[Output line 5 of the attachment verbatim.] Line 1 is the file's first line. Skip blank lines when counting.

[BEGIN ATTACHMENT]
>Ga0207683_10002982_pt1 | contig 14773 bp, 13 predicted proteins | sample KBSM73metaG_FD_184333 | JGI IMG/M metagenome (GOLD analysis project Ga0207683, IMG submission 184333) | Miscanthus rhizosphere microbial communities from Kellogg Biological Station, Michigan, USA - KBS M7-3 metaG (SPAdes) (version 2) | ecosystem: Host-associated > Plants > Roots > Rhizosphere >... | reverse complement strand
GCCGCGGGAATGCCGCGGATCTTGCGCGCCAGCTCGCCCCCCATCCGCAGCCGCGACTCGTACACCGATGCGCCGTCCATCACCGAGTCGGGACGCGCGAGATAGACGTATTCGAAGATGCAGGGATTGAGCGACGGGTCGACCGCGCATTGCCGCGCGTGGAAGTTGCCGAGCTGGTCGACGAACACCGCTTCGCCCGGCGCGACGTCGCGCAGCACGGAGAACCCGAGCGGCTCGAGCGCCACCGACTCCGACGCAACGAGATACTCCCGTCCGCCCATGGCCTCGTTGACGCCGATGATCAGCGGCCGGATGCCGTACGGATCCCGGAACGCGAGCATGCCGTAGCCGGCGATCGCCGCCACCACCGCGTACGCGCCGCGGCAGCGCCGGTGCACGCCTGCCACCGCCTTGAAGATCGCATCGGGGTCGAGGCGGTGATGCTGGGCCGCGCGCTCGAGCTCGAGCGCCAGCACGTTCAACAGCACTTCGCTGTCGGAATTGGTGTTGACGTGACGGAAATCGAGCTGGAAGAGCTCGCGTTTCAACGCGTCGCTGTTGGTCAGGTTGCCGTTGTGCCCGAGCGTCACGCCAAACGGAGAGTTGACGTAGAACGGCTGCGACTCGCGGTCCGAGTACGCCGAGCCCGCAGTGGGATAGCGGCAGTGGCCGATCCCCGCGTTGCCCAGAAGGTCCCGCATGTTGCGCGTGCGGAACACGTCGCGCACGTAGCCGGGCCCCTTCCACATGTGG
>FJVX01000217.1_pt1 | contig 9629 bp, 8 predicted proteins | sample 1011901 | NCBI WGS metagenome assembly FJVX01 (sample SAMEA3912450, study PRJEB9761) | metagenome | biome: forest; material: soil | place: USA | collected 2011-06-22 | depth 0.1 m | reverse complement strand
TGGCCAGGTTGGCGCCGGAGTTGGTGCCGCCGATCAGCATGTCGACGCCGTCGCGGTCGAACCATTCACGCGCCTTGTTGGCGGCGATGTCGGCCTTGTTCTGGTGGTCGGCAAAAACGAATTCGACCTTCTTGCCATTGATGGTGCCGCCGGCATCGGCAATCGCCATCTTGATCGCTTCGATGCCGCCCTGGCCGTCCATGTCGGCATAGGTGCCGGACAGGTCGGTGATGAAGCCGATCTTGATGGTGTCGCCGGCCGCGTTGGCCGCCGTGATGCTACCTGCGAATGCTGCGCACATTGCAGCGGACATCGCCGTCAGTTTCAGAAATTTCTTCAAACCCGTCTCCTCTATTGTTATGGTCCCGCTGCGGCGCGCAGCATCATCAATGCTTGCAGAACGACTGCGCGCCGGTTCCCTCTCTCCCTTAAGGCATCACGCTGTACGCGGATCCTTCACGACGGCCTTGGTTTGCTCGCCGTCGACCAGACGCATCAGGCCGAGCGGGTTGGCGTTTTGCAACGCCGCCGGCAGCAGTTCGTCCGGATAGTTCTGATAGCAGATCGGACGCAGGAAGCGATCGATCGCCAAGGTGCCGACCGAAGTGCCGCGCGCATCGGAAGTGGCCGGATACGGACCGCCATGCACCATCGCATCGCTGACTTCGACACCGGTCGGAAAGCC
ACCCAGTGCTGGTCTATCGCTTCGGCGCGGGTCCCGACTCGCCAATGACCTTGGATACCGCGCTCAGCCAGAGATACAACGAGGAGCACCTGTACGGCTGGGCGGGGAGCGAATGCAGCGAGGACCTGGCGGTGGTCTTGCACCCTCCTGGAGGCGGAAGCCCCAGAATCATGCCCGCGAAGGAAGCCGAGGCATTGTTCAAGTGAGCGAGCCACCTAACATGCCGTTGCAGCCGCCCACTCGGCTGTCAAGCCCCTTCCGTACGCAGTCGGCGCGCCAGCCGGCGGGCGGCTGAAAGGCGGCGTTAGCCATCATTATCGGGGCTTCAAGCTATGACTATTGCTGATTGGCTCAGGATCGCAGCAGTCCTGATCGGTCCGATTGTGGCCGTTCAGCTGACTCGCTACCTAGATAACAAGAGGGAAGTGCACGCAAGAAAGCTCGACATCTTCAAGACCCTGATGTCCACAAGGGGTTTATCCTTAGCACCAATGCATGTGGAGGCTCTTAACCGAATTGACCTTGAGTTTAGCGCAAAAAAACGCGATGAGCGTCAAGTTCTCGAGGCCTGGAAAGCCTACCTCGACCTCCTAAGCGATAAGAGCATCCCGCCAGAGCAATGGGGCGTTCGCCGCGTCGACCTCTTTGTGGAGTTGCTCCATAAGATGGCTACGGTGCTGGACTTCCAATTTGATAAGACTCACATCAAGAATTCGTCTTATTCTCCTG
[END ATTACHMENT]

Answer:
ACCCAGTGCTGGTCTATCGCTTCGGCGCGGGTCCCGACTCGCCAATGACCTTGGATACCGCGCTCAGCCAGAGATACAACGAGGAGCACCTGTACGGCTGGGCGGGGAGCGAATGCAGCGAGGACCTGGCGGTGGTCTTGCACCCTCCTGGAGGCGGAAGCCCCAGAATCATGCCCGCGAAGGAAGCCGAGGCATTGTTCAAGTGAGCGAGCCACCTAACATGCCGTTGCAGCCGCCCACTCGGCTGTCAAGCCCCTTCCGTACGCAGTCGGCGCGCCAGCCGGCGGGCGGCTGAAAGGCGGCGTTAGCCATCATTATCGGGGCTTCAAGCTATGACTATTGCTGATTGGCTCAGGATCGCAGCAGTCCTGATCGGTCCGATTGTGGCCGTTCAGCTGACTCGCTACCTAGATAACAAGAGGGAAGTGCACGCAAGAAAGCTCGACATCTTCAAGACCCTGATGTCCACAAGGGGTTTATCCTTAGCACCAATGCATGTGGAGGCTCTTAACCGAATTGACCTTGAGTTTAGCGCAAAAAAACGCGATGAGCGTCAAGTTCTCGAGGCCTGGAAAGCCTACCTCGACCTCCTAAGCGATAAGAGCATCCCGCCAGAGCAATGGGGCGTTCGCCGCGTCGACCTCTTTGTGGAGTTGCTCCATAAGATGGCTACGGTGCTGGACTTCCAATTTGATAAGACTCACATCAAGAATTCGTCTTATTCTCCTG